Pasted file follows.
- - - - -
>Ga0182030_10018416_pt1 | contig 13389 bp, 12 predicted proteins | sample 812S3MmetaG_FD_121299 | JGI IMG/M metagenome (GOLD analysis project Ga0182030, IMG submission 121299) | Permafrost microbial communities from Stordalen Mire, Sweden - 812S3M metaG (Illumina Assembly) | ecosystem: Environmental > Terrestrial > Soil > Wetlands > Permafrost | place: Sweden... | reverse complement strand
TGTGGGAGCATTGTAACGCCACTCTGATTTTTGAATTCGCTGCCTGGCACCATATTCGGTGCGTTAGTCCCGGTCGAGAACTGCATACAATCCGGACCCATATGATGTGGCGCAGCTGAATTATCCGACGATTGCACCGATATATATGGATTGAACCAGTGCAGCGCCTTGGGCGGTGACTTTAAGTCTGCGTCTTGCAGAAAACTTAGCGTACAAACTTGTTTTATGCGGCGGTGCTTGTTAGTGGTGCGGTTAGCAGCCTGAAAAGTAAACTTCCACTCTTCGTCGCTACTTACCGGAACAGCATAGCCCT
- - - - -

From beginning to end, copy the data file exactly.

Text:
>Ga0182030_10018416_pt1 | contig 13389 bp, 12 predicted proteins | sample 812S3MmetaG_FD_121299 | JGI IMG/M metagenome (GOLD analysis project Ga0182030, IMG submission 121299) | Permafrost microbial communities from Stordalen Mire, Sweden - 812S3M metaG (Illumina Assembly) | ecosystem: Environmental > Terrestrial > Soil > Wetlands > Permafrost | place: Sweden... | reverse complement strand
TGTGGGAGCATTGTAACGCCACTCTGATTTTTGAATTCGCTGCCTGGCACCATATTCGGTGCGTTAGTCCCGGTCGAGAACTGCATACAATCCGGACCCATATGATGTGGCGCAGCTGAATTATCCGACGATTGCACCGATATATATGGATTGAACCAGTGCAGCGCCTTGGGCGGTGACTTTAAGTCTGCGTCTTGCAGAAAACTTAGCGTACAAACTTGTTTTATGCGGCGGTGCTTGTTAGTGGTGCGGTTAGCAGCCTGAAAAGTAAACTTCCACTCTTCGTCGCTACTTACCGGAACAGCATAGCCCT